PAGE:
U.S. Supreme Court Chief Justice John Roberts brought a temporary halt late Friday to a landmark climate change lawsuit that was set to begin later this month.
President Donald Trump’s Justice Department asked the Supreme Court to stop the lawsuit in a filing on Thursday. Roberts approved the request on Friday even though the US high court in a unanimous ruling in July had said that the case could proceed.
Twenty-one children and young adults sued the federal government in August 2015, alleging the government had failed to protect them from the impacts of climate change.
Here’s what’s at stake for the 21 kids suing the Trump administration over climate change
Arguments before the Ninth Circuit will decide whether the case goes to trial.
ThinkProgress’ Kyla Mandel explained the basis for the case.
The lawsuit uses a legal theory known as atmospheric trust litigation, which argues the government must hold certain common elements such as rivers or shorelines, and in this case, the atmosphere, for public use. By failing to protect and preserve a clean atmosphere for future generations — by promoting fossil fuels, for instance — the lawsuit argues that the government is violating its obligation to the public trust.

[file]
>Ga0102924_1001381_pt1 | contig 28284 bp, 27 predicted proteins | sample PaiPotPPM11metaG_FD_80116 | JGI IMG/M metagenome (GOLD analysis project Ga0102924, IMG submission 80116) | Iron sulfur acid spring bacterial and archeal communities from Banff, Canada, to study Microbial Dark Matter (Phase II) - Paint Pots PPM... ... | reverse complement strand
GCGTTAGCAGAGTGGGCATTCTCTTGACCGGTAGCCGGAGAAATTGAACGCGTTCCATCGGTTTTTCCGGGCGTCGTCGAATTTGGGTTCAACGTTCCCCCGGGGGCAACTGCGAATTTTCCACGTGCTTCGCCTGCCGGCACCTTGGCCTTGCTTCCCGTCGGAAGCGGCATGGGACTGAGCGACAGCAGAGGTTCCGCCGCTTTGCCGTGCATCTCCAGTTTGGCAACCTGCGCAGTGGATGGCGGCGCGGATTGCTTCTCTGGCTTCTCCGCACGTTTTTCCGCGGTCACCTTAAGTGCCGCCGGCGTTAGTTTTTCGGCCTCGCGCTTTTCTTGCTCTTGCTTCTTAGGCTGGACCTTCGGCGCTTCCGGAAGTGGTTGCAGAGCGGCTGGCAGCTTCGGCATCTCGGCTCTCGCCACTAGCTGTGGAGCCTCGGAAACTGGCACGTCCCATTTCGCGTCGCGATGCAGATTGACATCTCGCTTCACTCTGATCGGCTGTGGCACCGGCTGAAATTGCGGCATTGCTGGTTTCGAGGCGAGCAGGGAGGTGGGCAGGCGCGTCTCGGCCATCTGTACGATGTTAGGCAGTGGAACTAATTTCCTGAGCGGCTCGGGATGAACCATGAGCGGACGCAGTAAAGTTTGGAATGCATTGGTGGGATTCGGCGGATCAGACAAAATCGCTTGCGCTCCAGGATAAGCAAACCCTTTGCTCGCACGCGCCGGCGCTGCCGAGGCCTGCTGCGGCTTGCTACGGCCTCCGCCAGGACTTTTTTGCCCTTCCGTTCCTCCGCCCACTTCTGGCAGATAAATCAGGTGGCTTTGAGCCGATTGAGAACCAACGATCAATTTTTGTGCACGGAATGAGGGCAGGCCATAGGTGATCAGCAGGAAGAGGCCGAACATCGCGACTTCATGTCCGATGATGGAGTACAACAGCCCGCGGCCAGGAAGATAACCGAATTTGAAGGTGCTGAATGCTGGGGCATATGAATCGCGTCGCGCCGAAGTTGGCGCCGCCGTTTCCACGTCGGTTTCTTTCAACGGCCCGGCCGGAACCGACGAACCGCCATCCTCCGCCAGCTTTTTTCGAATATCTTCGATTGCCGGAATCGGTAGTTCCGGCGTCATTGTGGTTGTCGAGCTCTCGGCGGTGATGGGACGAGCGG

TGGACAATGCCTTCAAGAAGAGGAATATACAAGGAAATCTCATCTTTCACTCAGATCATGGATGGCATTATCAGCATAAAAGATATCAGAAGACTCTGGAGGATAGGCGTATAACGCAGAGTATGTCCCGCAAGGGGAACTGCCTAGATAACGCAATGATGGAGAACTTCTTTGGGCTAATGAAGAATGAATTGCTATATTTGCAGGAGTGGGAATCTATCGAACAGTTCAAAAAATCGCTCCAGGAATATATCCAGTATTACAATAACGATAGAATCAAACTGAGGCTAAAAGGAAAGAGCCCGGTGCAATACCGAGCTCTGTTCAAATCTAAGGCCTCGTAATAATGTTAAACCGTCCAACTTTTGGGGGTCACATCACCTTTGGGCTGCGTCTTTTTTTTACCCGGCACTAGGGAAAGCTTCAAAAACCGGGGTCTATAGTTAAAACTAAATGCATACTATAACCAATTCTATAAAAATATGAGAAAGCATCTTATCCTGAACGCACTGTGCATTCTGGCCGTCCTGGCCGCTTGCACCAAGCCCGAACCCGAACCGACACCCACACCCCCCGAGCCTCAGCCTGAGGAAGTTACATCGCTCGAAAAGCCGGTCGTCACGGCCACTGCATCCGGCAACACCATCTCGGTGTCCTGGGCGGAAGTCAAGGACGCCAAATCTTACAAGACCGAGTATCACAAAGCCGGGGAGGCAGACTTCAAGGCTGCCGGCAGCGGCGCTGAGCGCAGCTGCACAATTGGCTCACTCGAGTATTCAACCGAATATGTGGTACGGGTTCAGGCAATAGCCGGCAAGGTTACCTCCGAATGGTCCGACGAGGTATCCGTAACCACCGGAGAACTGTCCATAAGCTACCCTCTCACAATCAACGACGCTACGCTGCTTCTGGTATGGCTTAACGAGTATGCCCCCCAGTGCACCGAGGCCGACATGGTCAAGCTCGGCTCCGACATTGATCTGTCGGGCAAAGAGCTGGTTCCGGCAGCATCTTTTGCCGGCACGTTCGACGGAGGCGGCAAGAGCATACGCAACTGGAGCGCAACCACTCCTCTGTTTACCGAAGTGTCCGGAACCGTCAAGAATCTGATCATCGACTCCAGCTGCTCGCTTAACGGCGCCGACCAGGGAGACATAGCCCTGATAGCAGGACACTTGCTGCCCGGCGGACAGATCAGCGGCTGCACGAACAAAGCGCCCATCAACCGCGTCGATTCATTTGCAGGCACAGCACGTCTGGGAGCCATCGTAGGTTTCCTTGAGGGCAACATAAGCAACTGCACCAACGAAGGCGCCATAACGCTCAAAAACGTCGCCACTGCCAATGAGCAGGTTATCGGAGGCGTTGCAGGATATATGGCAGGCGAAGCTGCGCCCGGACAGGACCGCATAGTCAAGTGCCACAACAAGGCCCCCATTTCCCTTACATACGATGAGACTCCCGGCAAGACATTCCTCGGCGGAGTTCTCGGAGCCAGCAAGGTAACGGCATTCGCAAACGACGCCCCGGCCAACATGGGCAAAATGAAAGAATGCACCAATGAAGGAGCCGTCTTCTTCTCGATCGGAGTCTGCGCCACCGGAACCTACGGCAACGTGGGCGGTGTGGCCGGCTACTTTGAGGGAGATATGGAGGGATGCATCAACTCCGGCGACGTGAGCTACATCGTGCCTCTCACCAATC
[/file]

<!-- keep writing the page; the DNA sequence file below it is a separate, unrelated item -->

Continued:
Now, Roberts has halted discovery and the trial “pending a response to DOJ’s stay request, which is due by 3p Wednesday,” per BuzzFeed News’ Chris Geidner, who noted the timeline for the lawsuit is now unclear.
Trump, who once bizarrely claimed “global warming was created by and for the Chinese in order to make U.S. manufacturing non-competitive,” accused scientists of having a “political agenda” while discussing climate change during an interview on CBS’ 60 Minutes that aired last weekend.